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If examined just prior to a scheduled feeding, a normal arousal response in a neonate more than 34 weeks gestational age is usually triggered by gently shaking the thorax, and the arousal is sustained for at least 5 to 10 minutes. Normal neonates born between 28 and 33 weeks gestation require more vigorous stimulation and are seldom able to sustain an arousal for longer than 5 minutes. Neonates from 25 to 27 weeks gestation require vigorous and frequent stimulation to arouse and the arousal is very brief.
If examined while sleep, just after a feeding a healthy fullterm neonate when asleep may require painful stimuli to be aroused. Once aroused, they do not remain awake for long, even if continuously stimulated. Premature neonates often go through a similar period after gavage feeding. A history of recent feeding prior to the examination and the transient nature of postprandial sleep distinguishes sleep from coma in these cases.

DIFFERENTIATING COMA FROM DEATH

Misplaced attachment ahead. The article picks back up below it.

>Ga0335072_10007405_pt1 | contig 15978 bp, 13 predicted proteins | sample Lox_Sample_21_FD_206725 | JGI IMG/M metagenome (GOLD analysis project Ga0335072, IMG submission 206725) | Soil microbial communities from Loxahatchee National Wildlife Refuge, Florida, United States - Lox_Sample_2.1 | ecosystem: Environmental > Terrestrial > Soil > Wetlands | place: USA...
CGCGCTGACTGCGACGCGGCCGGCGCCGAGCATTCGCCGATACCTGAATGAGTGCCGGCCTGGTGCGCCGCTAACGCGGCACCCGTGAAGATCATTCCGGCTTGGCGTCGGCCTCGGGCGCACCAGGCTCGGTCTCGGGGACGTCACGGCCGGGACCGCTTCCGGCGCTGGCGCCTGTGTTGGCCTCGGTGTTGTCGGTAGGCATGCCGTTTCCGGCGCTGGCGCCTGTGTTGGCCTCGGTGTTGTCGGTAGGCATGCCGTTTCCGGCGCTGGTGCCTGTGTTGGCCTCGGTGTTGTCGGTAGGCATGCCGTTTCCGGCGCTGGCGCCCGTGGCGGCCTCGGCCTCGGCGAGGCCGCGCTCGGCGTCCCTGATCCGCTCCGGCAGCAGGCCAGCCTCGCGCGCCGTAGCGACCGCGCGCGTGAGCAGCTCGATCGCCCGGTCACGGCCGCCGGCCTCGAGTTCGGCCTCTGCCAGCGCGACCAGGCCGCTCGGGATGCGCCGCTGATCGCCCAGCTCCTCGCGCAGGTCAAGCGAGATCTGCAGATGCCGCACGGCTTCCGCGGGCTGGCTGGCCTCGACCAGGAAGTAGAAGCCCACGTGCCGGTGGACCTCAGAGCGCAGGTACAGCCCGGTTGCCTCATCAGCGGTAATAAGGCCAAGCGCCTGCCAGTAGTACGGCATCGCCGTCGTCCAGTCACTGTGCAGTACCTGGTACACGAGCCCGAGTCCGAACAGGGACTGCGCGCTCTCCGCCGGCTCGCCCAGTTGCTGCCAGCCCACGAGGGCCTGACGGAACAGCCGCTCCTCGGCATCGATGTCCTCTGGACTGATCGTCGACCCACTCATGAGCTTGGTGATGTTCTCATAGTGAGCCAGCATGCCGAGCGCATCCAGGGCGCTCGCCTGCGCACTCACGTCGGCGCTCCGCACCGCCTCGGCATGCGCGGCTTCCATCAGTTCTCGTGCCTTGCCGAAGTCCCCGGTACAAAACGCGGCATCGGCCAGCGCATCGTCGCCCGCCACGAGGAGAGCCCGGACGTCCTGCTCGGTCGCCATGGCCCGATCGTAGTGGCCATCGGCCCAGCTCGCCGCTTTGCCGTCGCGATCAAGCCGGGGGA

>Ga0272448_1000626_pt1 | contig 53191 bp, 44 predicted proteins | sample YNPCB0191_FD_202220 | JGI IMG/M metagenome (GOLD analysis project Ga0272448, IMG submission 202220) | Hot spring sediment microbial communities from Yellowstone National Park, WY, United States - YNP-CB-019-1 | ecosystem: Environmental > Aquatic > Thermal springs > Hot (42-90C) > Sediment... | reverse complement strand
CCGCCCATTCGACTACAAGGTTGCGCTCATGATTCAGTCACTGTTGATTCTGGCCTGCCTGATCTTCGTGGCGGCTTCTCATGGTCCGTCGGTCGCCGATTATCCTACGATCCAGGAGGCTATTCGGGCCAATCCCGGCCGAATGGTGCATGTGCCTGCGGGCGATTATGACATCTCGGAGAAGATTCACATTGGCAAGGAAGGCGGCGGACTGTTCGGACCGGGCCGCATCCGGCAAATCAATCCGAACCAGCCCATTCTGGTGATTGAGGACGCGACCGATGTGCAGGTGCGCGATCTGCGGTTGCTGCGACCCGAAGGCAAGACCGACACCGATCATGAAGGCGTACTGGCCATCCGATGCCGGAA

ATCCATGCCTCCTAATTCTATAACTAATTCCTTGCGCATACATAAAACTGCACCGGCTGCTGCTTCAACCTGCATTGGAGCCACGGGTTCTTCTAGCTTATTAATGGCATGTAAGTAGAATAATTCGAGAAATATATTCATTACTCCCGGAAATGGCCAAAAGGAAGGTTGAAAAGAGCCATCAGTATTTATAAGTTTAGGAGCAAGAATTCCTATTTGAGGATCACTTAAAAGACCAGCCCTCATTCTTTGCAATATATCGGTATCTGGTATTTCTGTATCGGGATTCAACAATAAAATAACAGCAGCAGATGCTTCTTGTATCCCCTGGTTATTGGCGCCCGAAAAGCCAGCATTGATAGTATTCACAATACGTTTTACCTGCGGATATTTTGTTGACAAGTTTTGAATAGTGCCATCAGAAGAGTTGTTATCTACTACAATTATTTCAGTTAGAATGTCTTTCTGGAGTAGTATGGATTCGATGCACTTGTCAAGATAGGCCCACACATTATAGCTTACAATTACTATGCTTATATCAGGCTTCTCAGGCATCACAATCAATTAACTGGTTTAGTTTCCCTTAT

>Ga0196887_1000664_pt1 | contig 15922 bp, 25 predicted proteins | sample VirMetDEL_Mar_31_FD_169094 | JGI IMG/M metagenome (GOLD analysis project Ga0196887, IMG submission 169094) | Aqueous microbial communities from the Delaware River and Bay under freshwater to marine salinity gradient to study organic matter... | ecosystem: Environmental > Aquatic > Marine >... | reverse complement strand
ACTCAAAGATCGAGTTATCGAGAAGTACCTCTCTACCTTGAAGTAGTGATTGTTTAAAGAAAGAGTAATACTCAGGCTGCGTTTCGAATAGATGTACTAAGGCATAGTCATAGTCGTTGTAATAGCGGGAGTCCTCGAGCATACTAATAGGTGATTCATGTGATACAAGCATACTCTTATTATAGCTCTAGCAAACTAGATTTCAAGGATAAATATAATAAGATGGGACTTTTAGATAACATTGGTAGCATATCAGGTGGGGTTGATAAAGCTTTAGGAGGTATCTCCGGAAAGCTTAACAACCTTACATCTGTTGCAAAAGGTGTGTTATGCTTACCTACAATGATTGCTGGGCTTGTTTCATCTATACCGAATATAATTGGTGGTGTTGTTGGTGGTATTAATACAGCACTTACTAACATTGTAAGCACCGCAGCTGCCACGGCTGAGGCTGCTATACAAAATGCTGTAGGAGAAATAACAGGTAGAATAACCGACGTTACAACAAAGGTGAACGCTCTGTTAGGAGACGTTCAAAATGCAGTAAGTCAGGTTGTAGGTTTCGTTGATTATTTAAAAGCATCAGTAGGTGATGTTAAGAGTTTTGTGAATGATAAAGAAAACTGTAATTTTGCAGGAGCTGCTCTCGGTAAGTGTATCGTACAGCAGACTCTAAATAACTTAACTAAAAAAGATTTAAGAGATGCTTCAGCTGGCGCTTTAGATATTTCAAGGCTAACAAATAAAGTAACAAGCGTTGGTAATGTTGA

A comatose neonate has a heartbeat and does not meet brain death criteria. Brain death criteria in the United States has only been established for fullterm neonates after 7 days of age (Figure 63.1).

 

Figure 63.1. Brain death criteria for fullterm neonates from 7 to 30 days of age. 1: no brain flow for 10 minutes; 2: two EEG isoelectric 48 hours apart; 3: two neurological examinations 48 hours apart showing no clinical evidence of cortical or brainstem functions; 4: no movements other than spinal movements for 48 hours; 5: no brainstem activity for 48 hours; H: hours.

 

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Fenichel, 1990